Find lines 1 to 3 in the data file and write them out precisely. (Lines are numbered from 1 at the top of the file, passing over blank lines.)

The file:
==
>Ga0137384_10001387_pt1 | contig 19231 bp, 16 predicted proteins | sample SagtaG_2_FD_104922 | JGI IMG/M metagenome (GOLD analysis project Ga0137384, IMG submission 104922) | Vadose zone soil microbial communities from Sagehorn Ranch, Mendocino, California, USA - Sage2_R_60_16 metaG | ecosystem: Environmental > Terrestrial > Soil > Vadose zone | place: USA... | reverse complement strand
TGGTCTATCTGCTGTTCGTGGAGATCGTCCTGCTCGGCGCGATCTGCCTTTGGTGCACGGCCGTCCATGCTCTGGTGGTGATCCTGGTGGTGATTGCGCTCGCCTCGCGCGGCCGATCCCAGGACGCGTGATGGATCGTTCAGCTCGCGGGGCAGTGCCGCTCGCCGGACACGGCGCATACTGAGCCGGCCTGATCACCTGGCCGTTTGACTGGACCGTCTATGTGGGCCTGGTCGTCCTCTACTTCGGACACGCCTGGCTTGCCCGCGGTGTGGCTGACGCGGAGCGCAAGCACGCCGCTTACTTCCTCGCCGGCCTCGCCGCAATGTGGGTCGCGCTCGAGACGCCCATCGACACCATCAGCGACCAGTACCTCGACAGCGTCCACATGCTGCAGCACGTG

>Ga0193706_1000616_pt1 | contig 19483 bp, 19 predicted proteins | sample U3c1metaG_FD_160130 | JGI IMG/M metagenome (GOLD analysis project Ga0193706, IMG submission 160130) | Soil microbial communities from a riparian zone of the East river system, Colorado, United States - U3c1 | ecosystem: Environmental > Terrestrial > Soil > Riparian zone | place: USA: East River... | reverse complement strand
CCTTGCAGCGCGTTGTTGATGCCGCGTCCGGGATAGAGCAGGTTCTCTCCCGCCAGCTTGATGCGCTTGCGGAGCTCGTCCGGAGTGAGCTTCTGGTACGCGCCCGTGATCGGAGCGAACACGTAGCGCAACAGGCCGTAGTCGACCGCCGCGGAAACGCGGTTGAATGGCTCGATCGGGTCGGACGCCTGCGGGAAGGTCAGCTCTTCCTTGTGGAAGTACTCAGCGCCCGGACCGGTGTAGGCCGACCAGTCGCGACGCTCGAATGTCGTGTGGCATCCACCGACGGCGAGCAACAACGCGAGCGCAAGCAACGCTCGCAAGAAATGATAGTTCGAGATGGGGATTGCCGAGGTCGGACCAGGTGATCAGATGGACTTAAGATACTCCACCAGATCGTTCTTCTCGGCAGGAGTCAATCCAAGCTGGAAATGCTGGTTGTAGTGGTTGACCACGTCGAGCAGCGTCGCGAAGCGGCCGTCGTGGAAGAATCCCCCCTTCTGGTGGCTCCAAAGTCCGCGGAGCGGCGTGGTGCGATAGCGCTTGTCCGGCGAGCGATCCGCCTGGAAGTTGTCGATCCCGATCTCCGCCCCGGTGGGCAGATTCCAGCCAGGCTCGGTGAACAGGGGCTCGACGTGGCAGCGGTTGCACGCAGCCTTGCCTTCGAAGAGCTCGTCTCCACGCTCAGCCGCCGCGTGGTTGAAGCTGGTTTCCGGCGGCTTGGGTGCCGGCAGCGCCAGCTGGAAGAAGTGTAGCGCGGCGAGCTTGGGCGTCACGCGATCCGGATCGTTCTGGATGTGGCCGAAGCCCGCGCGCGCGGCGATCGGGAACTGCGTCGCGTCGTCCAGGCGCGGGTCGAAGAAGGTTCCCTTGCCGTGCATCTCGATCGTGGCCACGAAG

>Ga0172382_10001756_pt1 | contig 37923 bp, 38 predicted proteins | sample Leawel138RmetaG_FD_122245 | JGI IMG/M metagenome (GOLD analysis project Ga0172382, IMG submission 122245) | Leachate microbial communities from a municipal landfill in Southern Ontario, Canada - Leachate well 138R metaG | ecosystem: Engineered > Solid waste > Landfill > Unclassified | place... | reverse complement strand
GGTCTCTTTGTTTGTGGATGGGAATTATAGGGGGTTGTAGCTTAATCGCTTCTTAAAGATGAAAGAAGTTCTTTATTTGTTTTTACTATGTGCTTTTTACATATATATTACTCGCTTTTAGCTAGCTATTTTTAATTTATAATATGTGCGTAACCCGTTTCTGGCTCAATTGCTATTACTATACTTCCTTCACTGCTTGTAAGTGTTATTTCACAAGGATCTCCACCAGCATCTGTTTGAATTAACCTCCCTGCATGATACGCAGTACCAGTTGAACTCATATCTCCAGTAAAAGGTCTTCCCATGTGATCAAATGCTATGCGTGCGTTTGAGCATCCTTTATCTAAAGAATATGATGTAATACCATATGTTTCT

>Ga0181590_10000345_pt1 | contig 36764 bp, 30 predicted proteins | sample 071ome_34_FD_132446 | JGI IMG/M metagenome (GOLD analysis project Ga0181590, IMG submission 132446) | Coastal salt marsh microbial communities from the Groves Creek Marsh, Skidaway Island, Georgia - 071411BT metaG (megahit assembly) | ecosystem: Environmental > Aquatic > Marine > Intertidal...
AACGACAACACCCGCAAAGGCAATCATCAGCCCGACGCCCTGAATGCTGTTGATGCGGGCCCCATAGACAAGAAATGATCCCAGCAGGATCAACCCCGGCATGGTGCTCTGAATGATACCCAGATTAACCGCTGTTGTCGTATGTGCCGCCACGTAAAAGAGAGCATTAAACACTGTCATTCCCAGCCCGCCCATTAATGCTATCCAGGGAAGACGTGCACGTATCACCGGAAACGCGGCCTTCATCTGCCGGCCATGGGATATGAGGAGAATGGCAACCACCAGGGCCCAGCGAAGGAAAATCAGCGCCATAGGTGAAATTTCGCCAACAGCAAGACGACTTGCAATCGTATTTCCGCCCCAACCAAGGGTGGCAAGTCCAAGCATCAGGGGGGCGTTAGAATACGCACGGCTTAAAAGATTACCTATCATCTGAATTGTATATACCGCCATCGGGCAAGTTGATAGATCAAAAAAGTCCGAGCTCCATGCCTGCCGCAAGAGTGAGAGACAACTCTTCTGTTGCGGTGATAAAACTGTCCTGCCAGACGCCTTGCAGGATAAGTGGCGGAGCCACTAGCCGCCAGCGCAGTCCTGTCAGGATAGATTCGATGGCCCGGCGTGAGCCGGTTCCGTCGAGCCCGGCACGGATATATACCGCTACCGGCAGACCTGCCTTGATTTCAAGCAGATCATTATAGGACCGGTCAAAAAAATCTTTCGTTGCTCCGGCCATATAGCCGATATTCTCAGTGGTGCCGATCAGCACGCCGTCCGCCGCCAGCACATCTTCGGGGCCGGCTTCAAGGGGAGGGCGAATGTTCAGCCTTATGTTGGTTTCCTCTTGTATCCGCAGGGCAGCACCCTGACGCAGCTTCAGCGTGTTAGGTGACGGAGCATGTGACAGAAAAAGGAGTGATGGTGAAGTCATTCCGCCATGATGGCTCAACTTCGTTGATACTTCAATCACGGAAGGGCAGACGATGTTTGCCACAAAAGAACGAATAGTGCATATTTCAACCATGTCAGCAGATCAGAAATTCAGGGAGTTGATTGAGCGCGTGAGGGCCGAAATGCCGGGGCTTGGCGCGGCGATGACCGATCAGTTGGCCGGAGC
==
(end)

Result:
>Ga0137384_10001387_pt1 | contig 19231 bp, 16 predicted proteins | sample SagtaG_2_FD_104922 | JGI IMG/M metagenome (GOLD analysis project Ga0137384, IMG submission 104922) | Vadose zone soil microbial communities from Sagehorn Ranch, Mendocino, California, USA - Sage2_R_60_16 metaG | ecosystem: Environmental > Terrestrial > Soil > Vadose zone | place: USA... | reverse complement strand
TGGTCTATCTGCTGTTCGTGGAGATCGTCCTGCTCGGCGCGATCTGCCTTTGGTGCACGGCCGTCCATGCTCTGGTGGTGATCCTGGTGGTGATTGCGCTCGCCTCGCGCGGCCGATCCCAGGACGCGTGATGGATCGTTCAGCTCGCGGGGCAGTGCCGCTCGCCGGACACGGCGCATACTGAGCCGGCCTGATCACCTGGCCGTTTGACTGGACCGTCTATGTGGGCCTGGTCGTCCTCTACTTCGGACACGCCTGGCTTGCCCGCGGTGTGGCTGACGCGGAGCGCAAGCACGCCGCTTACTTCCTCGCCGGCCTCGCCGCAATGTGGGTCGCGCTCGAGACGCCCATCGACACCATCAGCGACCAGTACCTCGACAGCGTCCACATGCTGCAGCACGTG

>Ga0193706_1000616_pt1 | contig 19483 bp, 19 predicted proteins | sample U3c1metaG_FD_160130 | JGI IMG/M metagenome (GOLD analysis project Ga0193706, IMG submission 160130) | Soil microbial communities from a riparian zone of the East river system, Colorado, United States - U3c1 | ecosystem: Environmental > Terrestrial > Soil > Riparian zone | place: USA: East River... | reverse complement strand